Auction mart prices boosted post Brexit

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Livestock markets across the UK are reporting a lift in prices when compared to a year ago with Brexit showing some instant positives for farmers.

Chris Dodds, executive secretary of the Livestock Auctioneers Association, reports that the weakening of the pound, coupled to supply and demand, is seeing firmer prices, at a time when prices are generally tailing off.

“Across all sectors, including milk, there are firm prices being reported which is highly encouraging,” he says.

Most LAA members admit that the increase is down to a bit of both the Brexit decision, where the exchange rate is helping the export market, and a boost in demand on home sales.

Dairy cattle, prime cattle, prime lambs and culls are all seeing positive movement – with farmers getting higher returns when they sell through an auction, rather than to an abattoir.

“Fat lambs have had a fair lift, averaging 212p/kg last week which is up 50p/kg on this time last year, and there’s plenty of competition out there at the moment in the livestock markets,” says Mark Woodmass from the Longtown mart.

Katie Morris from Knighton mart agrees that prices are exceptional compared to this time last year, also recording a good 50p/kg rise in fat lamb prices as strong demand from all buyers is being seen, but warns that a longer term view is difficult at this point.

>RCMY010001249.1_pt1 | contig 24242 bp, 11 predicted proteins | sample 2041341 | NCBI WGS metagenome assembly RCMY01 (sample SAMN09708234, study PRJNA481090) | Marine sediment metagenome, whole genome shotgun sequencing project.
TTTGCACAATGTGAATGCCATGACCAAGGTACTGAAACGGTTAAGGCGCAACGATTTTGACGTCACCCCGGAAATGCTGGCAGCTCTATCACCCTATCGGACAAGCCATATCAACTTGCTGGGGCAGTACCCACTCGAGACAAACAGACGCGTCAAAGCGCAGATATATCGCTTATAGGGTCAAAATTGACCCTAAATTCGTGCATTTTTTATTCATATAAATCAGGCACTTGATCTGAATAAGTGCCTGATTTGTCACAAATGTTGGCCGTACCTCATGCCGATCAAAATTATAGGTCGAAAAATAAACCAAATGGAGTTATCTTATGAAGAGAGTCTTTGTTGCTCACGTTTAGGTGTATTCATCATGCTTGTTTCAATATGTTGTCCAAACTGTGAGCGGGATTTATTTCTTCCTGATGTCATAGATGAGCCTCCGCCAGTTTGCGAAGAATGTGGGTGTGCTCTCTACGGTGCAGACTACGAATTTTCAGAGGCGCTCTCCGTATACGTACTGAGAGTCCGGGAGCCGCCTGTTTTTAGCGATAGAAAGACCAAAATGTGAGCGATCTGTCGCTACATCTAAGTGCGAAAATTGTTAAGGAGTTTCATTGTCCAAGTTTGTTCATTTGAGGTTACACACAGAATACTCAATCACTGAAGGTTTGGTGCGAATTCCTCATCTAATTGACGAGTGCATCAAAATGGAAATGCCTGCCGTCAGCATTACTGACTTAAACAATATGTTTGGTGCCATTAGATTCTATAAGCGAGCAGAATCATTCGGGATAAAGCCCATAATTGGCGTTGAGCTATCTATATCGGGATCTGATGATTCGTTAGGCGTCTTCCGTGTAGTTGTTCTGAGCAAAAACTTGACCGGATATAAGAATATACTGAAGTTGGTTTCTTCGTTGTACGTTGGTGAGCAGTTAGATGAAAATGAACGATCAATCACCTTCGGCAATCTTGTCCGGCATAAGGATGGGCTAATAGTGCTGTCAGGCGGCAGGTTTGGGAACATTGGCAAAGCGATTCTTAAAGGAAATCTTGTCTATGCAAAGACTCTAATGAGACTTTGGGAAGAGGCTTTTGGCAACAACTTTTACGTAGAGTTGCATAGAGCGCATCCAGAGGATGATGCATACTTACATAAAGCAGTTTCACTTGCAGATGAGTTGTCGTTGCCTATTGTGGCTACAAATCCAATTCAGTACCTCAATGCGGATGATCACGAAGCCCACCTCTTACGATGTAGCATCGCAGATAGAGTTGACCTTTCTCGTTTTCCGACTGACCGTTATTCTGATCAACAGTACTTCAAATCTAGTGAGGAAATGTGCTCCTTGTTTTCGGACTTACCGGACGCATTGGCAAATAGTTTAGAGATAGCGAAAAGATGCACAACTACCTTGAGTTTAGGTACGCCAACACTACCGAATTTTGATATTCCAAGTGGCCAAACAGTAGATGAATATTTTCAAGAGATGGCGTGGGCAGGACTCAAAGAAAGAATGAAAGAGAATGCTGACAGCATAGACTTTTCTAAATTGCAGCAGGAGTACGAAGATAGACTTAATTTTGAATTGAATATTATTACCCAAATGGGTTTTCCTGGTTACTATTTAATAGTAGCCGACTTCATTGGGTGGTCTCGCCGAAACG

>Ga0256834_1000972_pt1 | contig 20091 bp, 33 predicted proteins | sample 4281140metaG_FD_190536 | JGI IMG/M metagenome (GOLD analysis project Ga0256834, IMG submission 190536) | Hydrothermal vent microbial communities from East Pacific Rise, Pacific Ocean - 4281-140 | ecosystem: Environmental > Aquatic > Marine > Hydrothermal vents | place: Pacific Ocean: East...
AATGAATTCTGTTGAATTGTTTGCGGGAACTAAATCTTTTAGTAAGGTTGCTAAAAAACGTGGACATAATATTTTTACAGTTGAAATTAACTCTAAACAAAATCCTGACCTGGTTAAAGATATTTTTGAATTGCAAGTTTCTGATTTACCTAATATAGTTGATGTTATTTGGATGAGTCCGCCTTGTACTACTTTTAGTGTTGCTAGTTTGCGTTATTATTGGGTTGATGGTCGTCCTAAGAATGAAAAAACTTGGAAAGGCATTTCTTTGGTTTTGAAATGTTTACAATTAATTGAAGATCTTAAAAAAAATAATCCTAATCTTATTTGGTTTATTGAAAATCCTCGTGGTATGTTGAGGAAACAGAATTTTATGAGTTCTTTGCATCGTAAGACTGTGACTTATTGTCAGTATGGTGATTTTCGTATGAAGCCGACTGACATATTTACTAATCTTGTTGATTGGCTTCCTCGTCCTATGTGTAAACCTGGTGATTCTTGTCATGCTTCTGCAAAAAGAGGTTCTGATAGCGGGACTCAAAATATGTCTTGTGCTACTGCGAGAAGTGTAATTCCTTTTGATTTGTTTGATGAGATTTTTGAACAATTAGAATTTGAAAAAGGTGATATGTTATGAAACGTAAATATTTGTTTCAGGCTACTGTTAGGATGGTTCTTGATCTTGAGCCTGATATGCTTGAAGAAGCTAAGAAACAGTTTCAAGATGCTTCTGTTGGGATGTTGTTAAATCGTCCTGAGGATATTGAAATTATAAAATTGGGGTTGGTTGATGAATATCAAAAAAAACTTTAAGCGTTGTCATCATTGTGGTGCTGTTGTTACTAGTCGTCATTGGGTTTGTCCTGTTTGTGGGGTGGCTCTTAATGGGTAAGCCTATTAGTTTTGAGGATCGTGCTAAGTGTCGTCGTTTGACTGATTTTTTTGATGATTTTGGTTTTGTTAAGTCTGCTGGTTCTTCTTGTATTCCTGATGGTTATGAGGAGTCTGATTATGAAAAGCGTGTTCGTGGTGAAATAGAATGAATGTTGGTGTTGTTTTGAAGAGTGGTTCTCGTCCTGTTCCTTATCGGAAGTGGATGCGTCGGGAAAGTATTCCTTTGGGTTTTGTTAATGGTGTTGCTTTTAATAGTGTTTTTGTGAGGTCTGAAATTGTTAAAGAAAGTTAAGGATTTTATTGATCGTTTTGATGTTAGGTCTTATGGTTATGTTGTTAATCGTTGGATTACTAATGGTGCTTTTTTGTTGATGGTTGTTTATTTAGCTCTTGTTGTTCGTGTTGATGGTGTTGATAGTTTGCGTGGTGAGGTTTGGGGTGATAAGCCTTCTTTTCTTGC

David Pritchard from Harrison and Hetherington explains that although prices are buoyant at the moment the number of lambs coming through has been slower because of the weather. “The exchange rate is, of course, assisting the export trade but it’s supply and demand that ultimately sorts out the price,” he adds.

United Auctions in Scotland also echoed the price lift adding that lamb numbers were also lighter last week with less lambs coming forward due to the poor weather which of course increases price. And with Ramadam ending last Tuesday with everyone buying what they needed up to that point, the tighter numbers in the mart have boosted price as well as the lift influenced by the exchange rate too.

A dairy sale last week, at Borderway, Carlisle, saw a quality cow in the second week of her lactation selling for £1700, and top heifers going to £1450 apiece.

In the South West, Kivells saw top prices of £1620 at Holsworthy and £1550 at Exeter, with director Mark Bromell saying “fears of a collapse when the Brexit decision was made have not come to fruition. The falling £ against the euro has firmed the trade, but to be fair it was already on a rising scale.”